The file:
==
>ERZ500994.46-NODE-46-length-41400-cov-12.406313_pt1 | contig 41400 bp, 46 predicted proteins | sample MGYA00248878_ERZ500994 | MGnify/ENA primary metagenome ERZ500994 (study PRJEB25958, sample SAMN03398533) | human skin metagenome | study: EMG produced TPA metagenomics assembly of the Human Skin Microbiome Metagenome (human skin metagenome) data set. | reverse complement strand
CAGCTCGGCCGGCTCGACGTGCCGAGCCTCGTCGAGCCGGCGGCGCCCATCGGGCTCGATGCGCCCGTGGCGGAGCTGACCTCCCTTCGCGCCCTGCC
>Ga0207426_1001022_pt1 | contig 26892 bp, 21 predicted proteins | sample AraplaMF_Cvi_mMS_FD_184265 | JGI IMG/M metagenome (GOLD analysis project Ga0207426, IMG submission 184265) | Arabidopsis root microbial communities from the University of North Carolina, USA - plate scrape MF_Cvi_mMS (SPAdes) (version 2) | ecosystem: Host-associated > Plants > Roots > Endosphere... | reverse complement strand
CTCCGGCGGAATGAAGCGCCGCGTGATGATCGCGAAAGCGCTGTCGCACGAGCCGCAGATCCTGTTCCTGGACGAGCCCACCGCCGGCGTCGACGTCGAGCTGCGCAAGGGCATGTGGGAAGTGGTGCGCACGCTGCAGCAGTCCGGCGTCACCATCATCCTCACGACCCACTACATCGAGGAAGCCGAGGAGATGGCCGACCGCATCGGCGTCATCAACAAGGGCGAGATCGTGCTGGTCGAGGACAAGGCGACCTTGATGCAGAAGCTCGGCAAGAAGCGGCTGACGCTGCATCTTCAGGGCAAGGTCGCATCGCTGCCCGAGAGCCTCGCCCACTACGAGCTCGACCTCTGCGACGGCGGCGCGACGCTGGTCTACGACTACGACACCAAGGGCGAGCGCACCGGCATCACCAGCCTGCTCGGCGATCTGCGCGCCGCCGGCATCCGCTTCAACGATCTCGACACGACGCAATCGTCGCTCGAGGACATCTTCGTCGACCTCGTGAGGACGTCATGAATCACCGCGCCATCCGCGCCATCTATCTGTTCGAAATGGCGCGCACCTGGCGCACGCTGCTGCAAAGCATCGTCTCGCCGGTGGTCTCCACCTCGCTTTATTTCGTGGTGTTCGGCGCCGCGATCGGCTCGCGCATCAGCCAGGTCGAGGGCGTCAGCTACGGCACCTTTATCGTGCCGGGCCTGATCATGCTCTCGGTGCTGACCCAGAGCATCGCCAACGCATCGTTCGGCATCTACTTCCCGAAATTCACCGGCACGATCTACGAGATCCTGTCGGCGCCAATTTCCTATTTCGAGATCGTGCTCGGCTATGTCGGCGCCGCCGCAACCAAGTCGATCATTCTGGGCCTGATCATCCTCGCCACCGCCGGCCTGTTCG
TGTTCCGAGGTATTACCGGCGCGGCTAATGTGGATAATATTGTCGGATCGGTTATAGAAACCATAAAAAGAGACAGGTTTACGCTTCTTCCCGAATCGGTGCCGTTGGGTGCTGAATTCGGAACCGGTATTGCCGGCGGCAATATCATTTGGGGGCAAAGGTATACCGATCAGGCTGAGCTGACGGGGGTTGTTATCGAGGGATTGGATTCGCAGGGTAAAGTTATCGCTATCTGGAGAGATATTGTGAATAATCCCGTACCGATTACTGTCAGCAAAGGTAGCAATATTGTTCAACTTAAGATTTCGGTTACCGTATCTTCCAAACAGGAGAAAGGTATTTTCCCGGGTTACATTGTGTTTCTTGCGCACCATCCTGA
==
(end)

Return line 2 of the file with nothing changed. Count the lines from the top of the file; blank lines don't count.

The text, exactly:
CAGCTCGGCCGGCTCGACGTGCCGAGCCTCGTCGAGCCGGCGGCGCCCATCGGGCTCGATGCGCCCGTGGCGGAGCTGACCTCCCTTCGCGCCCTGCC